Dining Out: The Horse and Jockey, Wessington
- Credit: Archant
This newly-renovated gastropub offers Great British classics and inspiring new cuisine for diners in Wessington
AT A TIME when pubs across the country are closing at a rate of 23 per week, it’s impressive and inspiring to discover venues that aren’t just surviving, but also thriving, in the current climate. Such is the case at Wessington’s Horse and Jockey.
Three years after launching their first dining pub, the popular White Hart at Moorwood Moor, owners Barry and Karen Johnson purchased the Horse and Jockey, just over a mile down the road towards Alfreton, in February 2016.
Keen to put their own stamp on the place, they planned an impressive overhaul of the venue’s interiors and layout, with extensive renovations from top to bottom. No area was left untouched, such was their attention to detail, and the newly-refurbished Horse and Jockey opened last autumn to reveal its spectacular transformation, with contemporary yet characterful interiors.
Though the pub boasts many stylish similarities to its sister venue at Moorwood Moor, with tasteful yet pared-back surroundings, the Horse and Jockey retains a strong sense of charm and character, with its exposed brickwork and revealed ceiling beams.
Alongside the comfortable restaurant, which includes rustic wooden furniture and cosy stable-style booths, there’s also a well-stocked, welcoming bar area, a pub room for sports and live music and 14 individually-designed bedrooms offering home-from-home comfort.
The venue is presided over by general manager Luke Richards whilst the restaurant is overseen by Chris Karamyer, who showed us to our seats in the relaxed yet busy dining area.
The gastropub-style menu focuses on fresh, local produce with an innovative twist. Drinkers will appreciate upmarket-sounding bar snacks such as cauliflower fritters, spicy maple chorizo sausage and pork scratchings with burnt apple purée, whilst for the full dining experience, customers can choose from starters such as chicken liver pâté or smoked salmon and pomegranate salad, and main courses ranging from pies, pub classics and grilled meats, to gnocchi, lamb curry and the Jockey meat board – where you can choose up to three meats such as chicken thighs and barbecue pulled pork, served on sizzling onions and peppers with chips, onion rings and coleslaw.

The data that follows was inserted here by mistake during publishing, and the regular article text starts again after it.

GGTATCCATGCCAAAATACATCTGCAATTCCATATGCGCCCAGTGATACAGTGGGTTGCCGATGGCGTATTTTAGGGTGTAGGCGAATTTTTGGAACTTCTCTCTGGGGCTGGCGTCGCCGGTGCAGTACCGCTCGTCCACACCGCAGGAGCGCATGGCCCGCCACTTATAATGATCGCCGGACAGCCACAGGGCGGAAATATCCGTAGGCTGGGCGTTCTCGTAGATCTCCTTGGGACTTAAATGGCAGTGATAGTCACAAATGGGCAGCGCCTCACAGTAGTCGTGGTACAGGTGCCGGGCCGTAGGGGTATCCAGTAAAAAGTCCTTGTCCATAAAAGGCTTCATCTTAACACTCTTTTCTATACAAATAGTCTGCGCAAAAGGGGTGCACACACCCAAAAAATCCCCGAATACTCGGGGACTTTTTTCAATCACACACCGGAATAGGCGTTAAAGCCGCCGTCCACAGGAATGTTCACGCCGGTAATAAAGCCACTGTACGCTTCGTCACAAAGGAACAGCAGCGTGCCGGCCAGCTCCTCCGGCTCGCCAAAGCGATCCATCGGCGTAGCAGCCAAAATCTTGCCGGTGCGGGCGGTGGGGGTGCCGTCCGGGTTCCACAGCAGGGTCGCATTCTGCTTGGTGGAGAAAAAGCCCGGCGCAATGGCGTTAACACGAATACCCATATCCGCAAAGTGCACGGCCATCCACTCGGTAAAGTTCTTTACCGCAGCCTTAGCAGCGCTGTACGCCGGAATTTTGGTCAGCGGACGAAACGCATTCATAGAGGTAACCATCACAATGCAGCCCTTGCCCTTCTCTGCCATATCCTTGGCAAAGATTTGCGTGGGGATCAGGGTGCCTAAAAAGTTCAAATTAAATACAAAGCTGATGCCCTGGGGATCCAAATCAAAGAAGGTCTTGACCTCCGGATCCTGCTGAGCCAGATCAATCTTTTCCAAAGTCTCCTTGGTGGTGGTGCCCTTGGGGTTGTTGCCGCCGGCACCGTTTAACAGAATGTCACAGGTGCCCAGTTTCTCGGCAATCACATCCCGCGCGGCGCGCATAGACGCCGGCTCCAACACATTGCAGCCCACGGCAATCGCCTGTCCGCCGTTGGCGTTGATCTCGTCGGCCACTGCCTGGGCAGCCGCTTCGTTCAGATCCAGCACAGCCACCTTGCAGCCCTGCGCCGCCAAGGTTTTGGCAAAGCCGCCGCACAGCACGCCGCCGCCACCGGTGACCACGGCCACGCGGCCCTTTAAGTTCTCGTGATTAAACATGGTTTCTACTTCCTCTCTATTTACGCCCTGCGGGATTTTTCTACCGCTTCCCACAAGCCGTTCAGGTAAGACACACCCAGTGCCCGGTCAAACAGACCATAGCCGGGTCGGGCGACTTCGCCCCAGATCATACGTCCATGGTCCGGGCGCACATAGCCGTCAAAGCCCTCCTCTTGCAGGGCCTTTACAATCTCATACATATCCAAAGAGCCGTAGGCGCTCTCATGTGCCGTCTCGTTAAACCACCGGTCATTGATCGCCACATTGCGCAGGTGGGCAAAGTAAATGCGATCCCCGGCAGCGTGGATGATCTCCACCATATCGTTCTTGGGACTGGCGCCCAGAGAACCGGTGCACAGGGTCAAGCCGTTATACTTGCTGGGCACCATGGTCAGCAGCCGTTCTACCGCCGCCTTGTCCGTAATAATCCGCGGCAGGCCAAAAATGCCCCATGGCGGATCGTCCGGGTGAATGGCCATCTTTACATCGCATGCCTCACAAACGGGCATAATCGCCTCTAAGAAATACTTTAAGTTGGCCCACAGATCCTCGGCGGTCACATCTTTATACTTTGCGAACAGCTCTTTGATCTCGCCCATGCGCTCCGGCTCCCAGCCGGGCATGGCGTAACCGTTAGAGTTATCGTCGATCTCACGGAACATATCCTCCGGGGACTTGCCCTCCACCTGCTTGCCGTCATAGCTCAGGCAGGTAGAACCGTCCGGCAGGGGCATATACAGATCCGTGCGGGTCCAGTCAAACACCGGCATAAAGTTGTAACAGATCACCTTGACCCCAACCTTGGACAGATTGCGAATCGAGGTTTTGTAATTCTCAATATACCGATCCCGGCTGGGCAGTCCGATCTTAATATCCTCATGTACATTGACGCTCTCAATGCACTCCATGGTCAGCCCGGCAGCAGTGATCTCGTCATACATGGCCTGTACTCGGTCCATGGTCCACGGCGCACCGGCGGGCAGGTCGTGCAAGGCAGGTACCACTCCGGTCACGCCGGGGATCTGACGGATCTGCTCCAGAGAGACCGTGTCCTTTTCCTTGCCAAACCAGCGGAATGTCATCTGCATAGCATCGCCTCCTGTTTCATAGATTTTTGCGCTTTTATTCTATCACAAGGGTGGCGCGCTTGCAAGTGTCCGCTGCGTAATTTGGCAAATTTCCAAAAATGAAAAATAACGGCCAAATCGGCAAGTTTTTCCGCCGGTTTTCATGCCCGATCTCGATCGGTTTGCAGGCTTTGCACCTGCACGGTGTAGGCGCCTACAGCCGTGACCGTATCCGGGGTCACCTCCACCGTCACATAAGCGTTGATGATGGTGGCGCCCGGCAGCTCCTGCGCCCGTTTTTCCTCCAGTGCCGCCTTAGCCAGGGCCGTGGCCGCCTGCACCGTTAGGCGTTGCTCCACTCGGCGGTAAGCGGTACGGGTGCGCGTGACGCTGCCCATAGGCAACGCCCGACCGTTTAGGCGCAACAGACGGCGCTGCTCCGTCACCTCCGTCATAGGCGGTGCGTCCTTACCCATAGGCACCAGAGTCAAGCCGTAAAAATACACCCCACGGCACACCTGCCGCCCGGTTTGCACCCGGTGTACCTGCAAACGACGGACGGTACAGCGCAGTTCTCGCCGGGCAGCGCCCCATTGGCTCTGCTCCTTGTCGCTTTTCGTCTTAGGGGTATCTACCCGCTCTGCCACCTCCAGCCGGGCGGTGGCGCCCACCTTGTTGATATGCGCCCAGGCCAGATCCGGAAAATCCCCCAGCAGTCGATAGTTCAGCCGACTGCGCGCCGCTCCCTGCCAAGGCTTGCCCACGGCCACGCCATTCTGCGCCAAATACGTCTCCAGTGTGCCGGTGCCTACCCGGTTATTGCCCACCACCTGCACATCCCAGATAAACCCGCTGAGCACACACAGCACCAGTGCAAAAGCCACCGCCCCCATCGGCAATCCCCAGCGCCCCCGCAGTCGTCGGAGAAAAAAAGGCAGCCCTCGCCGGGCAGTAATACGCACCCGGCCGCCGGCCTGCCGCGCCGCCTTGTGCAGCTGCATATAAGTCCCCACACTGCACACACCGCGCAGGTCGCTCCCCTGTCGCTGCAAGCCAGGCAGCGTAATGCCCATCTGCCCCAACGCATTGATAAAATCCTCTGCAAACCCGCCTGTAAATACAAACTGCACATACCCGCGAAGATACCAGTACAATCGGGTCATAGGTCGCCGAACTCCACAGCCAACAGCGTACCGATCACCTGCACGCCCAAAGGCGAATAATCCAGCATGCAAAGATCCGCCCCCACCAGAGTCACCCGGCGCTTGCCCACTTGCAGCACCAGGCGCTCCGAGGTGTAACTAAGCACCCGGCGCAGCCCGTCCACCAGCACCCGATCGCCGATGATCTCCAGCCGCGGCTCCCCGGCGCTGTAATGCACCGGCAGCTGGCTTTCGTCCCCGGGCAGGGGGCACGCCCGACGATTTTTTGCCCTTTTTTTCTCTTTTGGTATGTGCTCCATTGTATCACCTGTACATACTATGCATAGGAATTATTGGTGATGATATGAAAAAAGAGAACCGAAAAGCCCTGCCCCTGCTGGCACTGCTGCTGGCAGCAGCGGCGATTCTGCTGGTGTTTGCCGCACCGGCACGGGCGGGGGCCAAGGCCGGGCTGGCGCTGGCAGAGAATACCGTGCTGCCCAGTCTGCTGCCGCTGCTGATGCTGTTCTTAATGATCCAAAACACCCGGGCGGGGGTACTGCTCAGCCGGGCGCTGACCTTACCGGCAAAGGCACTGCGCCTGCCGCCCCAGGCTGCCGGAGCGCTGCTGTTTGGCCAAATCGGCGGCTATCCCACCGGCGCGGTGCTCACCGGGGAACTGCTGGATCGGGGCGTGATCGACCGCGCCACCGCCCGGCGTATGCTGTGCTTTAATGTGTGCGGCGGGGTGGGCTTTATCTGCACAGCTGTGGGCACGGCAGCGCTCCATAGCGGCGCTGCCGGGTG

- 1 6 great woodland walks in the Peak District
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- 3 9 of Yorkshire’s best bakeries
- 4 Win a signed limited edition print by Fiona Odle
- 5 Win a 12 bottle case of mixed wines and champagne from Wharf Side Wines
- 6 Yorkshire Wolds walk - Thixendale to Hanging Grimston
- 7 Win a short break at Landal Darwin Forest
- 8 Win a stunning brass table lamp from Opulental
- 9 6 waterfall walks in Derbyshire and the Peak District
- 10 The ultimate 5-day walk: Along the Derwent Valley Way
I began with homemade Scotch egg (£6) – a Great British gastropub staple. The not-too-hard, not-too-soft boiled egg was one of the best I’ve tasted, encased in a crispy-on-the-outside, soft-on-the-inside shell of sausage-meat and freshly-fried breadcrumbs, with streaky bacon balanced on top.
My friend’s choice of potted crab (£6.50) was simple yet full of flavour. Presented in a chilled terrine jar with an accompaniment of brown toast, the delicate crab meat was teamed with just a subtle hint of lemon to let the seafood flavours shine through – proof that you don’t have to be by the sea to enjoy the best quality crab.
Service was swift and efficient with only a short wait before the main course arrived. My herby chicken (£9.50) was tender but with a satisfying ‘bite’. It was complemented by a well-seasoned, aromatic garlic butter, grilled mushroom and tomato, salad and triple-cooked chips served in a mini frying basket.
After discovering the wild mushroom and feta lasagne (£11) was one of the pub’s best-sellers, my friend couldn’t resist sampling it and she wasn’t disappointed. Beneath a crispy, well-cooked golden topping, the soft sheets of pasta were evidently fresh and homemade, whilst the creamy, uniquely-flavoured cheese sauce was punctuated with little gems of mushrooms for added texture.
Presentation is superb and our desserts were no exception. My friend’s golden treacle tart (£6) was a delicious mix of sticky and sweet, with an innovative crème brûlée ice cream, whilst my white chocolate and Bailey’s cheesecake (£6.50) was set-off by a criss-crossed layer of milk chocolate sauce and salted caramel ice cream.
The Horse and Jockey has struck the perfect balance between pub and restaurant, mixing quality food with attractive surroundings. The news that another pub – the Hurt Arms at Ambergate – has recently joined this stable of successful establishments, with a renovation soon to follow, indicates exciting times ahead.
6 Brackenfield Ln, Wessington, Alfreton DE55 6DW. Tel: 01773 309482, www.horseandjockeywessington.co.uk